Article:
SXSW: Microformats: A Quiet Revolution

Microformats panel

Jeremy Keith (blurred), Tantek Celik (standing), Glenn Jones, Karsten Januszewski.

Everyone is using microformats, even if we don’t know it.

Keith showed us huffduffer, a site that creates bookmarks for audio information. It is a consumer of microformats. He talked about rel=”me” for pointing out where you exist on the web. Shows relationship of linked to document to current document. Uses rel=”me” from XFN. If you give your URL to huffduffer, then anything tagged with rel=”me” can be called in from your URL and show as links for you. Then huffduffer goes through all your URLs looking for hCards and avatars and pulls them in. Huffduffer rechecks everything every 24 hours. So if you upload a new avatar to Twitter, huffduffer picks it up within a day. He says we already publish our information, so why make people upload it again for each site. He wants to know how people respond to this. Do they like it, have negative reactions, etc?

Karsten is associated with the MIX09 conference. They built oomph.com that uses microformats to pull in information and get content. Firefox operator plugin shows when there is microformat information on a page. Wrote scripts that will work cross browser (without Firefox plugin) to pull in all micorformats on pages. Available at codeflex.com/oomph.

Glenn works for madgex.com. He talked about how microformats can be used with privacy. Privacy can be implemented by allowing people to use rel=”me” with a system where they sign on and agree to disclose more or less information. Uses oauth, that lets you decide how much access you can get to private information. Microformats are a way to aggregate all the information you leave about yourself on sites like delicious, flickr, upcoming., twitter, linked-in, last.fm, and more. (Shades of the privacy discussion from the previous session.) It pulls in hCard information from all those sites.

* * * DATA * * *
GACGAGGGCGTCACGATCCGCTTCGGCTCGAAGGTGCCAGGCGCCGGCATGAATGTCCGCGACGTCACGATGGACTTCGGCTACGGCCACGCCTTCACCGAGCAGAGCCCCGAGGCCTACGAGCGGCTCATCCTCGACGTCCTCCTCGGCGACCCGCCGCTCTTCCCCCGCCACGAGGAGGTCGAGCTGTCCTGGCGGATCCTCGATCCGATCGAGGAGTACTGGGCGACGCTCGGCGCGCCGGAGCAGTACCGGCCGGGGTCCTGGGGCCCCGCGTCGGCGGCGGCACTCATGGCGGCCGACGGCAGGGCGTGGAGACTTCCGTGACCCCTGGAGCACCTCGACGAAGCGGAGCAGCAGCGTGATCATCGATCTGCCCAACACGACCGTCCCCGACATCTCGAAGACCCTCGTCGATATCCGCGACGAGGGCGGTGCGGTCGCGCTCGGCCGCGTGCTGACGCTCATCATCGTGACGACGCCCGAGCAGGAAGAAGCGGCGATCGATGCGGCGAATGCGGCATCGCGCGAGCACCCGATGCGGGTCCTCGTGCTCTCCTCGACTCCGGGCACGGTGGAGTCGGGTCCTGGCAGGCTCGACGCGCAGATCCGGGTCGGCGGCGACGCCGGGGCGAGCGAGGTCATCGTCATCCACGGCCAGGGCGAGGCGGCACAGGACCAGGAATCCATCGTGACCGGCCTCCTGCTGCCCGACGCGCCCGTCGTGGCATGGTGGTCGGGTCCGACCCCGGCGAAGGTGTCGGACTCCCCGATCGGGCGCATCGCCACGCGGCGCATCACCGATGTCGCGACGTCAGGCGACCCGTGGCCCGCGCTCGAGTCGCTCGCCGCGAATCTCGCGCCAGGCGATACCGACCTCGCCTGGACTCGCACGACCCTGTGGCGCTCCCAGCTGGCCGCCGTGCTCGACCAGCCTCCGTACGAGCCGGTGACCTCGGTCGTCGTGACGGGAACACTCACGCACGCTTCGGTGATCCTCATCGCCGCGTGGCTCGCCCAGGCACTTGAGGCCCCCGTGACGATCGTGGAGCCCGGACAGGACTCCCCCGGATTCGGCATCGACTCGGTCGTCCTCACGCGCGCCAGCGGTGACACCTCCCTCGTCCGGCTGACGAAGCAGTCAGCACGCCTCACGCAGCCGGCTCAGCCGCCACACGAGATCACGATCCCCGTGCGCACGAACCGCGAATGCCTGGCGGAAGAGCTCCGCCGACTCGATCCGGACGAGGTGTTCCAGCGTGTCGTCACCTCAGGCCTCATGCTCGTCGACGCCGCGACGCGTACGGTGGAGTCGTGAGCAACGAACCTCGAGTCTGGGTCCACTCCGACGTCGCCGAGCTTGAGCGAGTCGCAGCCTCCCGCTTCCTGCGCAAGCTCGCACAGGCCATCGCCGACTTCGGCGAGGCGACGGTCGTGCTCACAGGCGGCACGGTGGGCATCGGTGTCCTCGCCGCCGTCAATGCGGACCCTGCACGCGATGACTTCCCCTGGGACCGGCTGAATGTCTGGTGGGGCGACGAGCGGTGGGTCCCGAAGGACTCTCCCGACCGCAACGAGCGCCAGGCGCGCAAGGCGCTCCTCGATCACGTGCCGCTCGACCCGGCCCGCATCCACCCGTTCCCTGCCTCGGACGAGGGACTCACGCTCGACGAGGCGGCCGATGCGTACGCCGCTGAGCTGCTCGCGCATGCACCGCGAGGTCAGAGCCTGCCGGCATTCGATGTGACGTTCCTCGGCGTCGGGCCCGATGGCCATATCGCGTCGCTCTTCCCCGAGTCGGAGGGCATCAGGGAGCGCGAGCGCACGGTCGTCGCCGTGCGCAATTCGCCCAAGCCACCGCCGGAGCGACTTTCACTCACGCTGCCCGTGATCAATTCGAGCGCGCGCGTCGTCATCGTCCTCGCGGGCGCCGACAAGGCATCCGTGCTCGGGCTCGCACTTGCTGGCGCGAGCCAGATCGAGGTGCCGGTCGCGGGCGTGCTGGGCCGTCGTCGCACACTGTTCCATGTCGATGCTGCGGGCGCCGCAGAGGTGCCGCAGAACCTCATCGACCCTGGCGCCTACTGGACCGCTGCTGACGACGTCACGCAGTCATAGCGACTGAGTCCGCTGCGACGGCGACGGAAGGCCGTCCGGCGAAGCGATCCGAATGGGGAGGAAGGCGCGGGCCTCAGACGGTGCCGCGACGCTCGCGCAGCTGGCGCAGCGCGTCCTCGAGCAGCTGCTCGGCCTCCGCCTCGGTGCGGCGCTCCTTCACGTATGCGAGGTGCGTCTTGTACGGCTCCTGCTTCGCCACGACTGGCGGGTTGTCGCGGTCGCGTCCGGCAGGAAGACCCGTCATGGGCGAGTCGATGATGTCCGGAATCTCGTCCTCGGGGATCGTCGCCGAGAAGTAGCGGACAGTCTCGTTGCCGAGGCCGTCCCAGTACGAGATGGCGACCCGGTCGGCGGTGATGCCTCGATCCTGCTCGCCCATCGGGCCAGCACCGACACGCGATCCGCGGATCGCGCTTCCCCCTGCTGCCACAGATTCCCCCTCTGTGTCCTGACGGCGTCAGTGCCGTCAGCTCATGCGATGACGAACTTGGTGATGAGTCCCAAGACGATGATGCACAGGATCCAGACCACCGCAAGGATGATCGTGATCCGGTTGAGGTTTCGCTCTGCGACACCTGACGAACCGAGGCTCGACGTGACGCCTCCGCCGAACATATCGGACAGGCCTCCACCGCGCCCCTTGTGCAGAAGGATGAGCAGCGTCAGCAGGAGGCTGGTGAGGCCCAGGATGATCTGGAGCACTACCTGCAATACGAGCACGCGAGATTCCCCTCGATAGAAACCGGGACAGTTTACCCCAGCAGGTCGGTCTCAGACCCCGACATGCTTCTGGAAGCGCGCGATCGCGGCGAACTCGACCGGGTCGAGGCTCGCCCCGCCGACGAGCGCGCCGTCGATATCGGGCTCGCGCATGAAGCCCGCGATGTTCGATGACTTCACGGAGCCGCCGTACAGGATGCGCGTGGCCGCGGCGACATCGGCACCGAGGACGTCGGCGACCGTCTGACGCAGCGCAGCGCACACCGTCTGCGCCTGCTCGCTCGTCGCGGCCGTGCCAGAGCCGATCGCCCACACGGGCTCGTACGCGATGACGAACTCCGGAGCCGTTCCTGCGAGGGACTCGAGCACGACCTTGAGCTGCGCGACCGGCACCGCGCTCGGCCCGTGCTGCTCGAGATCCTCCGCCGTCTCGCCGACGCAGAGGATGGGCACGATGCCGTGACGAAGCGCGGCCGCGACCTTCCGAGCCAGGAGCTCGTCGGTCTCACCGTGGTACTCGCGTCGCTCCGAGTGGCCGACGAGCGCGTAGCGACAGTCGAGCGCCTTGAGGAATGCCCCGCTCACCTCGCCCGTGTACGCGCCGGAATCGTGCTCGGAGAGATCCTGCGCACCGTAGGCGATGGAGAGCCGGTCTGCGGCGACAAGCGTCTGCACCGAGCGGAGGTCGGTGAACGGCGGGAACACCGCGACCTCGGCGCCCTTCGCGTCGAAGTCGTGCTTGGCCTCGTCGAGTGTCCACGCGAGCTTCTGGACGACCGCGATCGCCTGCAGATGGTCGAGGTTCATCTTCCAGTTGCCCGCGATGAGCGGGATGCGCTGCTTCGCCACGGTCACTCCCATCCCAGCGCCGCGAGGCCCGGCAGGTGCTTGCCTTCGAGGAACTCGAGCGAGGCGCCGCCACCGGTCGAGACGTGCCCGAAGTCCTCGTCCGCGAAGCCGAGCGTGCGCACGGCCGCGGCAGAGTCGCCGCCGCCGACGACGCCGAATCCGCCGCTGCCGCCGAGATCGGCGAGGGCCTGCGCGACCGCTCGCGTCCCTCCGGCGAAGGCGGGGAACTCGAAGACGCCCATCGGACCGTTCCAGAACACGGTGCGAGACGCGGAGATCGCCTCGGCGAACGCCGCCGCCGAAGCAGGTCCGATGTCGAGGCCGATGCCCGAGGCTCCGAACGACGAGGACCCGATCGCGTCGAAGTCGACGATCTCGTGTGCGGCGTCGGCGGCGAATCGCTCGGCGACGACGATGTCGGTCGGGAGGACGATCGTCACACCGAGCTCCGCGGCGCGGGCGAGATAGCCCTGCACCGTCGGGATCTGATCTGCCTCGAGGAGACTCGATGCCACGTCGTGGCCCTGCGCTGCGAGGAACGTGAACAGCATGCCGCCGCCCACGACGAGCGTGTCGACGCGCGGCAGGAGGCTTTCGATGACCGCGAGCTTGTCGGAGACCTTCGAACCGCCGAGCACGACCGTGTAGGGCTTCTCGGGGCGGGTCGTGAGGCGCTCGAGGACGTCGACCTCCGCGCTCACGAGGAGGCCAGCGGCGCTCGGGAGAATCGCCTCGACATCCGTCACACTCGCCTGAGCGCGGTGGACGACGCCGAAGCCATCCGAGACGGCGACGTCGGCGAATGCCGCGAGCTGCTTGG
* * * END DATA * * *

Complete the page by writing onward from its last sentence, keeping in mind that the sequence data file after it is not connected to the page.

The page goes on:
Yahoo YQL. Tantek called it an API for the web. Send off a URL and get back all sorts of information.

Tantek. Challenges for microformats are localization and  accessibility.  Many issues of localization require hacks for language at this point. They are finding solutions to the localization problems. Screen readers have problems with reading out things like dates in a sensible way. They’ve used span elements to solve this. And they’ve begun to store date and time information separately. He wants people to write test cases and implementations and let them know the results. Links on the microformats.org/wiki.

Questions.

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